- Mario Alberto Zambrano
A homework assignment may seem like the least-pressing issue when your sister's in the hospital, your father in jail and your mother M.I.A., but this is precisely what 11-year-old Luz Castillo devotes herself to from the start of Mario Alberto Zambrano's first novel. Stuck in state care and unable to talk about the events that landed her there, she is handed a journal and a 54-card deck of Loteria, her favourite game – a sort of visual-literary Mexican bingo that involves riddle-telling and icons.
"Write," pleads her aunt Tencha, an undocumented immigrant unable to take her home. And so Luz does: about sitting on the roof with her sister Estrella and watching neighbourhood low riders pass by, or the fastidious ritual of her mother getting dressed for church. Her father getting his first job in the U.S. Family fights that end in broken tequila bottles and mopping up wounds with toilet paper.
Zambrano, a ballet dancer and choreographer by trade before devoting his work to writing, presents us with a book of 54 memories, each dedicated to a Loteria card. Their progression shows how Luz's mind wanders in the wake of a terrible event, simultaneously avoiding and reflecting on what happened by taking seemingly unrelated events and mining them for reasons as to why her family's in pieces.
The ways in which the Castillos sag and eventually fall apart under the weight of their problems are, sadly, somewhat familiar: a drunken father, a miserable mother, and two sisters who've invented a twisted game of chicken to see "who could last the longest listening to the furniture being thrown without running away." There are plenty of kitchen-table standoffs and stare-downs that veer into the melodramatic, but are likely how a girl still young enough to see a dysfunctional family as normal makes sense of such memories.
What's most enjoyable about Lotería is how Zambrano takes the awkwardness of growing up second-generation – not an immigrant, but not exactly at home – and makes it seem less a marker of difference than a common fact of growing up in the U.S. in the late nineties. She is the only American-born citizen in her family, and the only one who doesn't call the Mexican border town of Reynosa "back home." While visiting grandparents, she's chastised for speaking funny Spanish; at Wal-Marts in Houston, her dark skin makes her look more Mexican than her mother. While Estrella plasters photos of Rob Lowe all over her room and suntans with Crisco in the backyard, Luz dances obsessively to Selena (the original, not Gomez) and sings ranchera ballads with her father till late hours of the night.
Another hallmark of growing up Mexican-American is, unfortunately, not seeing many of these experiences reflected in the larger culture around you. Last December, The New York Times noted that despite comprising almost 25 per cent of the United States' public school population, hispanic students rarely see themselves reflected in the books made available to them. One report found that of 3,600 U.S. children's books published and surveyed in 2012, about 1.5 per cent of titles were about Latino people. Public schools in Tucson may now be able to limit the teaching of such books under recently instated Arizona laws meant, apparently, to prevent ethnic studies courses from teaching racial resentment – something that might otherwise be called critical race theory.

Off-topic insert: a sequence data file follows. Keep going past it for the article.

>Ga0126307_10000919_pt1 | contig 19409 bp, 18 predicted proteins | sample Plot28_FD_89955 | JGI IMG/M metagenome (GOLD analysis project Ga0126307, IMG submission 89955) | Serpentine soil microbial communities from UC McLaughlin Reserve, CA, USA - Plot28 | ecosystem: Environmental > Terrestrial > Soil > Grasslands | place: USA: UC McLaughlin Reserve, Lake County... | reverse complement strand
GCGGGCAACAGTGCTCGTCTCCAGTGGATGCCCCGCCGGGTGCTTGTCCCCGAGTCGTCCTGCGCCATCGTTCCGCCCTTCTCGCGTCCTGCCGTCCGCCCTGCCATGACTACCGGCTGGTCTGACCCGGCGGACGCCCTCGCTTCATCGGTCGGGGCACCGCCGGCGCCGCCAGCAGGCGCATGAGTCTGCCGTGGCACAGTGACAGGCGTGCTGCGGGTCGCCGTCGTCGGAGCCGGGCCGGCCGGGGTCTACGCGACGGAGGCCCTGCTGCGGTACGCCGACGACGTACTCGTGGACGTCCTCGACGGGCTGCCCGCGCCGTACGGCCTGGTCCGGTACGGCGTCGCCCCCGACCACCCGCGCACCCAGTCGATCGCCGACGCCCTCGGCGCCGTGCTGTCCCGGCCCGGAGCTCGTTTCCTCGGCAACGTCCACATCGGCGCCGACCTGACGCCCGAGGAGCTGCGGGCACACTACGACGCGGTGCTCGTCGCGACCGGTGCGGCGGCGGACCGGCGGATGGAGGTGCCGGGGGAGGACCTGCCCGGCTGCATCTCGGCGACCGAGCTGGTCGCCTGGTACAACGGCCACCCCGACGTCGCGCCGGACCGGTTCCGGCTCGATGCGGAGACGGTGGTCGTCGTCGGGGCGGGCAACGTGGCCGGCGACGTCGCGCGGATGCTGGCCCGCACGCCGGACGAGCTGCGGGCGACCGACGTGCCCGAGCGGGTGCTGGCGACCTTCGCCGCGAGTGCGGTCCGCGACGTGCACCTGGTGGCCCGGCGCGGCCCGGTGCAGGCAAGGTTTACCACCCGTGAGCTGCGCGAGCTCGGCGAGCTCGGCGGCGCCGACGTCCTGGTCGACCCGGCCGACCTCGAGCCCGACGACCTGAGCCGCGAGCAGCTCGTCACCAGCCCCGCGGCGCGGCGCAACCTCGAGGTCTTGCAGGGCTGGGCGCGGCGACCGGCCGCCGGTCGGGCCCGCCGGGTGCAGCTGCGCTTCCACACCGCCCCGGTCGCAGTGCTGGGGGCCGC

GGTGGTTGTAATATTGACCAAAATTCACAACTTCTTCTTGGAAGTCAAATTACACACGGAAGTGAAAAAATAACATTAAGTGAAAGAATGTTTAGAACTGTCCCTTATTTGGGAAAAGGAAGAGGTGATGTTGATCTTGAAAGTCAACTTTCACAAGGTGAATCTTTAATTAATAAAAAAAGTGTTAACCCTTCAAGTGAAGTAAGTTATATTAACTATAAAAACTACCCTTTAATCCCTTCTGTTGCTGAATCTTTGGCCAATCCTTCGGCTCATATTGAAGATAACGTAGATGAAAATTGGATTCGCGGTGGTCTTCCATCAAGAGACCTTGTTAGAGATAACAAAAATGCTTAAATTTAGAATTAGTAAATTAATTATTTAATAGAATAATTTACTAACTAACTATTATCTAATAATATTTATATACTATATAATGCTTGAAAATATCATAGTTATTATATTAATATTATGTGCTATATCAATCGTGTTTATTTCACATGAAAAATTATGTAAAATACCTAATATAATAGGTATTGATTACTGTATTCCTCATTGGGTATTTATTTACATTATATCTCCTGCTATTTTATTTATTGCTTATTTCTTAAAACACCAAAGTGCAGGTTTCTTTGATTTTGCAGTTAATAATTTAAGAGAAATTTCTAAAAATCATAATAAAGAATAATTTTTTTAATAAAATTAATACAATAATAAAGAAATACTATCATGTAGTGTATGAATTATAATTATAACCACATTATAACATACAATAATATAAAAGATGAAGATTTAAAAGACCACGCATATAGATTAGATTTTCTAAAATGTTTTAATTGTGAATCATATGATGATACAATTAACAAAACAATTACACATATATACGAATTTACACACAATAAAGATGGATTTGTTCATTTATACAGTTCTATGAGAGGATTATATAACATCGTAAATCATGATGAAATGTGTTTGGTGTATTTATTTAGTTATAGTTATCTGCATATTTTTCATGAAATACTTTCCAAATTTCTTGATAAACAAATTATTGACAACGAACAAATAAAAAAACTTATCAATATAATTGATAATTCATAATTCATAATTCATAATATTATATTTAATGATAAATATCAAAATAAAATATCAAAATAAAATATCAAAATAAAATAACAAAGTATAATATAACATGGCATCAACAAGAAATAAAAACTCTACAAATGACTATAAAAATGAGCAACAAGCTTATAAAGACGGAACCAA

This is a particular shame when it comes to teen fiction. Plenty of what does exist features smart, challenging characters who deal with coming-of-age story lines largely without the pop appeal of wizardry or werewolves as a metaphor for puberty. One of the first, The House on Mango Street , was published in 1984 and followed a young woman's poetic musings on how being female in a Latino Chicago neighbourhood could often get you stuck in housework, in marriage, in motherhood, and other gender-role throwbacks of a marginalized community with strict traditions. By the 2000s, the narratives had shifted somewhat. There was Nancy Farmer's dystopian The House of the Scorpion , particularly notable for starring Mexican teens in a science fiction, and Matt de la Peña's Mexican WhiteBoy , incidentally one of the books affected by Arizona's new laws last year. In 2012, Benjamin Alire Sáenz published Aristotle and Dante Discover the Secrets of the Universe , a deeply affecting and award-winning book in which two teenage boys fall swiftly and messily in love.
Against this backdrop, Zambrano's book is at times hard to place. Part Young Adult novel, part telenovela, part short-story collection, some chapters, though beautifully written, seem bit improbable for an 11-year-old. In La Arpa (The Harp), Luz questions the idea of gendered nouns by reflecting on the sky, "as if the moon weren't Romeo one night and Juliet another." There is a lingering sadness in every detail, from the routines she's developed for preparing her father's drinks to her adorably dorky Adidas sneakers that spell out SAMBA on each foot.
The way a spinning coin rattles faster just before it stops, the last few chapters are dealt quickly, no longer just hinting at feelings of dread as Luz finally cracks her silence open and recounts, unsentimentally, the events that have brought her up to this point. Luz is an observant narrator just on the verge of understanding how unfairly brutal her life has been, and her story wouldn't be out of place outside the Y.A. fiction shelves.
Chantal Braganza is a writer and editor living in Toronto.